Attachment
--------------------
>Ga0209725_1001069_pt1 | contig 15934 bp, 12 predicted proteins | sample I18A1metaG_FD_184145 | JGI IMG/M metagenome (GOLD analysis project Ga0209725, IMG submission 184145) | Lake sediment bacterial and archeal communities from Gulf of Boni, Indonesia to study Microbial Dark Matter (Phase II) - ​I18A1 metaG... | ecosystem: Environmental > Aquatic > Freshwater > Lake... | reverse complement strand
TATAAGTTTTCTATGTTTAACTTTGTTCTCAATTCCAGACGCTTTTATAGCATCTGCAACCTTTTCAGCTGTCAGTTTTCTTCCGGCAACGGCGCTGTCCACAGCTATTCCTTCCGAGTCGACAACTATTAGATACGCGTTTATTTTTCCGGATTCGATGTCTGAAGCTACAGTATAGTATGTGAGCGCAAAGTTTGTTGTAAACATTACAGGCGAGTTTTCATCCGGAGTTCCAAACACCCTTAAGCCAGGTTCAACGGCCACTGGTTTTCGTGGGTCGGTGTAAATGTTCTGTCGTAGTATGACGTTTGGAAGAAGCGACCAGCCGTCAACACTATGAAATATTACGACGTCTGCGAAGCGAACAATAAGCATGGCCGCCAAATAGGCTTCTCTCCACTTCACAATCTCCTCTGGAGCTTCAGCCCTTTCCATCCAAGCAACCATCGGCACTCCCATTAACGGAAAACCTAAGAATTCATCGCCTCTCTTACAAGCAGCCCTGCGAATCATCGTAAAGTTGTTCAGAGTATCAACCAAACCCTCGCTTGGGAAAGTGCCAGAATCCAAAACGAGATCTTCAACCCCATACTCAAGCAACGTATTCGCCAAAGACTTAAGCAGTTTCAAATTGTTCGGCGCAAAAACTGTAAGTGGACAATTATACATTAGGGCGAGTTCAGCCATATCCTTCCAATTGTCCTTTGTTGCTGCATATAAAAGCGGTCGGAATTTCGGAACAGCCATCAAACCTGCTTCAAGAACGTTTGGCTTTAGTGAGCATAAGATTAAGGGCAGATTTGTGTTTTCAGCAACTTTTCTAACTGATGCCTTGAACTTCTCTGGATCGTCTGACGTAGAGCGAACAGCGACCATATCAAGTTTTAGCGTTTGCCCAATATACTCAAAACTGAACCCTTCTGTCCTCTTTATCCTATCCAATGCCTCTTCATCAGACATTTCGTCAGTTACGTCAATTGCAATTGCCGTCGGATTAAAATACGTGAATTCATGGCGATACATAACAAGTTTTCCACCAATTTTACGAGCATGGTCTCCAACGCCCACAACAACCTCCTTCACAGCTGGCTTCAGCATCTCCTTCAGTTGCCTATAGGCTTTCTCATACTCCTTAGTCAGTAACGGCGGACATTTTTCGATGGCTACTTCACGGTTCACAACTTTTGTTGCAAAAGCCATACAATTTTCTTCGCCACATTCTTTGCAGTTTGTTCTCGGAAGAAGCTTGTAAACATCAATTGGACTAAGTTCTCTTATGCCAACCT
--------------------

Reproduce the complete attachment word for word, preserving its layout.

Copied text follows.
>Ga0209725_1001069_pt1 | contig 15934 bp, 12 predicted proteins | sample I18A1metaG_FD_184145 | JGI IMG/M metagenome (GOLD analysis project Ga0209725, IMG submission 184145) | Lake sediment bacterial and archeal communities from Gulf of Boni, Indonesia to study Microbial Dark Matter (Phase II) - ​I18A1 metaG... | ecosystem: Environmental > Aquatic > Freshwater > Lake... | reverse complement strand
TATAAGTTTTCTATGTTTAACTTTGTTCTCAATTCCAGACGCTTTTATAGCATCTGCAACCTTTTCAGCTGTCAGTTTTCTTCCGGCAACGGCGCTGTCCACAGCTATTCCTTCCGAGTCGACAACTATTAGATACGCGTTTATTTTTCCGGATTCGATGTCTGAAGCTACAGTATAGTATGTGAGCGCAAAGTTTGTTGTAAACATTACAGGCGAGTTTTCATCCGGAGTTCCAAACACCCTTAAGCCAGGTTCAACGGCCACTGGTTTTCGTGGGTCGGTGTAAATGTTCTGTCGTAGTATGACGTTTGGAAGAAGCGACCAGCCGTCAACACTATGAAATATTACGACGTCTGCGAAGCGAACAATAAGCATGGCCGCCAAATAGGCTTCTCTCCACTTCACAATCTCCTCTGGAGCTTCAGCCCTTTCCATCCAAGCAACCATCGGCACTCCCATTAACGGAAAACCTAAGAATTCATCGCCTCTCTTACAAGCAGCCCTGCGAATCATCGTAAAGTTGTTCAGAGTATCAACCAAACCCTCGCTTGGGAAAGTGCCAGAATCCAAAACGAGATCTTCAACCCCATACTCAAGCAACGTATTCGCCAAAGACTTAAGCAGTTTCAAATTGTTCGGCGCAAAAACTGTAAGTGGACAATTATACATTAGGGCGAGTTCAGCCATATCCTTCCAATTGTCCTTTGTTGCTGCATATAAAAGCGGTCGGAATTTCGGAACAGCCATCAAACCTGCTTCAAGAACGTTTGGCTTTAGTGAGCATAAGATTAAGGGCAGATTTGTGTTTTCAGCAACTTTTCTAACTGATGCCTTGAACTTCTCTGGATCGTCTGACGTAGAGCGAACAGCGACCATATCAAGTTTTAGCGTTTGCCCAATATACTCAAAACTGAACCCTTCTGTCCTCTTTATCCTATCCAATGCCTCTTCATCAGACATTTCGTCAGTTACGTCAATTGCAATTGCCGTCGGATTAAAATACGTGAATTCATGGCGATACATAACAAGTTTTCCACCAATTTTACGAGCATGGTCTCCAACGCCCACAACAACCTCCTTCACAGCTGGCTTCAGCATCTCCTTCAGTTGCCTATAGGCTTTCTCATACTCCTTAGTCAGTAACGGCGGACATTTTTCGATGGCTACTTCACGGTTCACAACTTTTGTTGCAAAAGCCATACAATTTTCTTCGCCACATTCTTTGCAGTTTGTTCTCGGAAGAAGCTTGTAAACATCAATTGGACTAAGTTCTCTTATGCCAACCT